Trend Micro Titanium Internet Security 2013 antiphishing chart

    Trend Micro's spam filter integrates with all of the Microsoft email clients to filter spam from POP3 email accounts. It didn't slow the initial downloading of email messages. However, processing those messages to filter out spam took three times as long as the initial download. Since my test involved many thousands of messages, I had to let it run overnight.

    The spam filter misfiled a mere 0.2 percent of valid mail as spam, and allowed under 11 percent of undeniable spam into the Inbox. That's better than most suites. However, Norton didn't file any good mail as spam and only missed 5.3 percent of spam. AVG missed just 3.4 percent, though it did flag a few valid messages as spam. For information on how I test spam filtering products, read How We Test Antispam.

    Trend Micro Titanium Internet Security 2013 antispam chart

    Other Shared Features
    Installing the suite automatically installs the Trend Micro Toolbar, which highlights links in results from popular search engines with green or red to indicate that they're safe or dangerous. Like the similar Kaspersky feature, it can optionally mark up links on other pages. Instead of shoehorning a safety icon onto every link, it waits for you to hover over the link before marking it.

    The Social Networking Protection feature does the same for links in the most common social networking sites. In addition, you can run a scan on your Facebook account privacy settings to get notification of any that may not be configured correctly.

    Most suites include a full-scale personal firewall. Trend Micro's Firewall Booster relies on the built-in Windows Firewall to stealth the PCs ports and handle incoming hack attacks. It doesn't attempt program control, figuring that since the antivirus component will wipe out any malicious programs others should be allowed Internet access. It also doesn't block exploits at the network level. On the plus side, I couldn't disable it by attacking in ways that a malicious program might.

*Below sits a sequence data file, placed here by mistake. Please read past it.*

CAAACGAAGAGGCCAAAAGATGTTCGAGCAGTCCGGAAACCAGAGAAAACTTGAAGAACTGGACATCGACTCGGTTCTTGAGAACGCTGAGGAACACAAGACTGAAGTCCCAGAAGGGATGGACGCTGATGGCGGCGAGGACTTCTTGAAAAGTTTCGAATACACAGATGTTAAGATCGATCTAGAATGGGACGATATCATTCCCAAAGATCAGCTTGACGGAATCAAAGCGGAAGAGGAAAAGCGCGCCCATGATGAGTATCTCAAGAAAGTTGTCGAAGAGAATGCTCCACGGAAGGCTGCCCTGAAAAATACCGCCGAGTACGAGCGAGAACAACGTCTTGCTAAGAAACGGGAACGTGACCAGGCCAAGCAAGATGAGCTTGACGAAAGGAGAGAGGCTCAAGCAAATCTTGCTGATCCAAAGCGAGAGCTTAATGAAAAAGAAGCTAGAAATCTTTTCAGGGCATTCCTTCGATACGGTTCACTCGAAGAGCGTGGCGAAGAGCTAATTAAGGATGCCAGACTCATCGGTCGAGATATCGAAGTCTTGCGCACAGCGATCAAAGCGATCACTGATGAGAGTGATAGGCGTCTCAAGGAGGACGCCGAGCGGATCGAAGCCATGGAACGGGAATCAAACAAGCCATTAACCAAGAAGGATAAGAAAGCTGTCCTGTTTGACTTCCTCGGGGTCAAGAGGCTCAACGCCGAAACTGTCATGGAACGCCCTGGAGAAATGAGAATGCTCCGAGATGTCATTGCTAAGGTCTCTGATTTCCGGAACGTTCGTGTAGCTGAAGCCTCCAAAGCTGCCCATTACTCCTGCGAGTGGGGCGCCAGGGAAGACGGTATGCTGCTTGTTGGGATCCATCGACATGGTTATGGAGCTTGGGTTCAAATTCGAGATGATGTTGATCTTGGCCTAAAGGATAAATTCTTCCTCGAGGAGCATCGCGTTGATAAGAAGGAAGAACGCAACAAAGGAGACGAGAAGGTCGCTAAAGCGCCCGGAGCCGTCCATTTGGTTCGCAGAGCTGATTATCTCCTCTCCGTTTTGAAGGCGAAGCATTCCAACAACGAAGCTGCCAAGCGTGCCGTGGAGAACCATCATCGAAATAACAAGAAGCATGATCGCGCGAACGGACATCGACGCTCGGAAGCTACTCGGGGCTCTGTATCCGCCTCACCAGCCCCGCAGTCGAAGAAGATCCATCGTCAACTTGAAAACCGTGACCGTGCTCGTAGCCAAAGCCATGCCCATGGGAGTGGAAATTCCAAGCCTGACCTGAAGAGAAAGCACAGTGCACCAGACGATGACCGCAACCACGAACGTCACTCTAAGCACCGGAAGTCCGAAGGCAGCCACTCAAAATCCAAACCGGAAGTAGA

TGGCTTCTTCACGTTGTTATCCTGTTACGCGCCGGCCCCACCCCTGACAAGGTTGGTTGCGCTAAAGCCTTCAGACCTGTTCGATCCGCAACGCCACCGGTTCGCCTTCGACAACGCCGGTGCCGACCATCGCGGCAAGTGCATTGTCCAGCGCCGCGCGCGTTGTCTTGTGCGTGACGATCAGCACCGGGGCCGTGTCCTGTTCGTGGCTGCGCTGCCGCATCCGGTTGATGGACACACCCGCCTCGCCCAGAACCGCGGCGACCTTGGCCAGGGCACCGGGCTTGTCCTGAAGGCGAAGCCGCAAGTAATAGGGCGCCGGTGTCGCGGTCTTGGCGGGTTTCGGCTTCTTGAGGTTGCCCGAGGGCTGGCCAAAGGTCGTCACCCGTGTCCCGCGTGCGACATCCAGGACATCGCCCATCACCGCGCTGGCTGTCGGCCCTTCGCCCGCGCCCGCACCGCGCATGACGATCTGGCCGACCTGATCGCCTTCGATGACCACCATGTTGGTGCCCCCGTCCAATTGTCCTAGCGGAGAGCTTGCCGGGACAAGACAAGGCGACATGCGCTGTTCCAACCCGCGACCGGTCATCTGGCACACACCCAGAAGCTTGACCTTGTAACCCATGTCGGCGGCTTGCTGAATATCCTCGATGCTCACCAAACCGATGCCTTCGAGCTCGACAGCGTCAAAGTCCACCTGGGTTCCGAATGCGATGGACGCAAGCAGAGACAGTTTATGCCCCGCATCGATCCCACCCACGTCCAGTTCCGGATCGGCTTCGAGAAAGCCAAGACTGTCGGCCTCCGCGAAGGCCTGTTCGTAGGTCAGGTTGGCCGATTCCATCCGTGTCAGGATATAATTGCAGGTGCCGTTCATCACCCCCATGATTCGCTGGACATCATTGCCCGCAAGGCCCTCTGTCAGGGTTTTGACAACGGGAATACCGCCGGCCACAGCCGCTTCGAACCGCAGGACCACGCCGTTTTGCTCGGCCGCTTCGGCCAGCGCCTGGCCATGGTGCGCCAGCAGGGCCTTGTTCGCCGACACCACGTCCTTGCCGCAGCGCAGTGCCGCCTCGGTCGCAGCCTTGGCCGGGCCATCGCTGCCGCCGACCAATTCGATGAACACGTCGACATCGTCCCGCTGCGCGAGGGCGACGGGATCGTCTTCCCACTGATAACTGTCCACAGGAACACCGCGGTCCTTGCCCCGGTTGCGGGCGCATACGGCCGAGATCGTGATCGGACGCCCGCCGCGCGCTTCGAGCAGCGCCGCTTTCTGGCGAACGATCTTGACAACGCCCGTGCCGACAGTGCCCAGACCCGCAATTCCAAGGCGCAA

Data Protection
    Present in the full suite but not in the entry-level antivirus, Data Protection consists of two features designed to keep your personal data from falling into the wrong hands. Like Panda Internet Security 2013 and others, it can prevent transmission of user-defined confidential data from your computer. This is especially useful on a computer used by kids, as you can keep them from revealing things like your home address or telephone number.

    To start, you enter as many confidential items as you want on the Data Theft Prevention Page. For each item you'll enter a description (which the program calls a "category") along with all or part of the confidential data. Once you've typed in the confidential data, Trend Micro stores it in encrypted form and never displays it again.

    If the program detects one of your confidential items is about to be transmitted from the PC, it pops up a warning. You can click a link and enter the master password to override this warning; the kids won't be able to do that.

    The flip side of data protection is secure deletion. When you just delete a file in Windows, it goes into the Recycle Bin where any investigator could find it. Even if you empty the Recycle Bin, forensic software can often recover deleted files. Using Quick Erase will overwrite the file's data and then delete it, bypassing the Recycle Bin. If you select Permanent Erase, it overwrites the data seven times with different patterns of bits, making recovery physically impossible. In either case, you invoke this feature by selecting it from a file's right-click context menu.